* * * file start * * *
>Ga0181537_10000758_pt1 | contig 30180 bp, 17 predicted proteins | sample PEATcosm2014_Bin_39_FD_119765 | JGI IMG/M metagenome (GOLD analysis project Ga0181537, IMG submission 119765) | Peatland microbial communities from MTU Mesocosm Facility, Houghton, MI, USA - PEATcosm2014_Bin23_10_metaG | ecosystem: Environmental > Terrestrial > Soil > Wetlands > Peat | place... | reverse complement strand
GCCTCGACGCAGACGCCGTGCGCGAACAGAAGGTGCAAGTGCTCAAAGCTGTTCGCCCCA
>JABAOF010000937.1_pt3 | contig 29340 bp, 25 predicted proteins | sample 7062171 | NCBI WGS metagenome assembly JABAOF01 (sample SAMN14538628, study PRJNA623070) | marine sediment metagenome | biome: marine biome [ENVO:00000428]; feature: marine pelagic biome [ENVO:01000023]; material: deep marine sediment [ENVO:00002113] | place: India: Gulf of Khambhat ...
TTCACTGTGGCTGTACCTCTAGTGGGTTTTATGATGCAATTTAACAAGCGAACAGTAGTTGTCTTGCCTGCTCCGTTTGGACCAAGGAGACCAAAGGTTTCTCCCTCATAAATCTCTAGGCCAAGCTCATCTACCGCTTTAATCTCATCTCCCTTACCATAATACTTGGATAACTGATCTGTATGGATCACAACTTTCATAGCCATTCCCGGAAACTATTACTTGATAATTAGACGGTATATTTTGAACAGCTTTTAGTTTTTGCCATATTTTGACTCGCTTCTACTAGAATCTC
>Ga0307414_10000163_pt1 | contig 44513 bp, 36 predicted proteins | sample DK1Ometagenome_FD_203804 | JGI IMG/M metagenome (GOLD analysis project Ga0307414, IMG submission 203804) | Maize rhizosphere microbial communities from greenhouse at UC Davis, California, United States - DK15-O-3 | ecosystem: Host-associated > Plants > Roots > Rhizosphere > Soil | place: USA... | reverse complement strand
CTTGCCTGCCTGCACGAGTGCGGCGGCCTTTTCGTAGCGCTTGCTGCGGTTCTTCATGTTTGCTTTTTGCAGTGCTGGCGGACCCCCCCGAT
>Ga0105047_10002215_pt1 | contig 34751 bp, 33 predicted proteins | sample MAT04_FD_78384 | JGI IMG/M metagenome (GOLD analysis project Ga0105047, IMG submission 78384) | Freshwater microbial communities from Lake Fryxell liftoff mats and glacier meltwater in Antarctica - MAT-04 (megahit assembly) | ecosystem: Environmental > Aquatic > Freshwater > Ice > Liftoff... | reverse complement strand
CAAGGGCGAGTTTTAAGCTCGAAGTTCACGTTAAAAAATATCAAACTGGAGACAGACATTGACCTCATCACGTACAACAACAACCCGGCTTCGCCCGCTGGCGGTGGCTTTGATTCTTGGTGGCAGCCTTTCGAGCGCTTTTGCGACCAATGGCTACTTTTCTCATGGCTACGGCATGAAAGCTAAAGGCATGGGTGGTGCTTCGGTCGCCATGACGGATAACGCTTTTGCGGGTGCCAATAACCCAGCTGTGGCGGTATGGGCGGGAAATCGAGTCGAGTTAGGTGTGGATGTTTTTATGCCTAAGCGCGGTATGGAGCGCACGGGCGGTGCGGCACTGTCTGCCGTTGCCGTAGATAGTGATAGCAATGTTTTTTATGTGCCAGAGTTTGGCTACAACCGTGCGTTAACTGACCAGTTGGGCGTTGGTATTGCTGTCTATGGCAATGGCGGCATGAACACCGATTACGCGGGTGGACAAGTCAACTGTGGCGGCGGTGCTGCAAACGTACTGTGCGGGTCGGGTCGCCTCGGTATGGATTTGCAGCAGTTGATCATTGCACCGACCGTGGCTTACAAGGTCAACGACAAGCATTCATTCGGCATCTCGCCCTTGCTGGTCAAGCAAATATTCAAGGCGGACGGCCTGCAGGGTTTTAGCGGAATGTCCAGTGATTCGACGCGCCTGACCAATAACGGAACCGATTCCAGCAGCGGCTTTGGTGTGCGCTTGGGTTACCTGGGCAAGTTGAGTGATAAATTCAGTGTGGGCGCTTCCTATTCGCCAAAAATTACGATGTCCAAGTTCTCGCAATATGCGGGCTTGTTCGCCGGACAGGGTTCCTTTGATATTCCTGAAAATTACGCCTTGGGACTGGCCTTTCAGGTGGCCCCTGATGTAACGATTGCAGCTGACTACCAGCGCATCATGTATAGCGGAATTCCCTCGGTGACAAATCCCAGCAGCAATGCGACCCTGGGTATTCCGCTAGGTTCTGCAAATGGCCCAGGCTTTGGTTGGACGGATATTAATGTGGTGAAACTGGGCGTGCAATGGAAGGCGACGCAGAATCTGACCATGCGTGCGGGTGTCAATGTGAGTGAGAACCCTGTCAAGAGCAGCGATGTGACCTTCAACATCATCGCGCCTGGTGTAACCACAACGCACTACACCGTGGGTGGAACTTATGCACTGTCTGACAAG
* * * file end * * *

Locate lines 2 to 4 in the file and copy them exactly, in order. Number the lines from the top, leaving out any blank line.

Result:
GCCTCGACGCAGACGCCGTGCGCGAACAGAAGGTGCAAGTGCTCAAAGCTGTTCGCCCCA
>JABAOF010000937.1_pt3 | contig 29340 bp, 25 predicted proteins | sample 7062171 | NCBI WGS metagenome assembly JABAOF01 (sample SAMN14538628, study PRJNA623070) | marine sediment metagenome | biome: marine biome [ENVO:00000428]; feature: marine pelagic biome [ENVO:01000023]; material: deep marine sediment [ENVO:00002113] | place: India: Gulf of Khambhat ...
TTCACTGTGGCTGTACCTCTAGTGGGTTTTATGATGCAATTTAACAAGCGAACAGTAGTTGTCTTGCCTGCTCCGTTTGGACCAAGGAGACCAAAGGTTTCTCCCTCATAAATCTCTAGGCCAAGCTCATCTACCGCTTTAATCTCATCTCCCTTACCATAATACTTGGATAACTGATCTGTATGGATCACAACTTTCATAGCCATTCCCGGAAACTATTACTTGATAATTAGACGGTATATTTTGAACAGCTTTTAGTTTTTGCCATATTTTGACTCGCTTCTACTAGAATCTC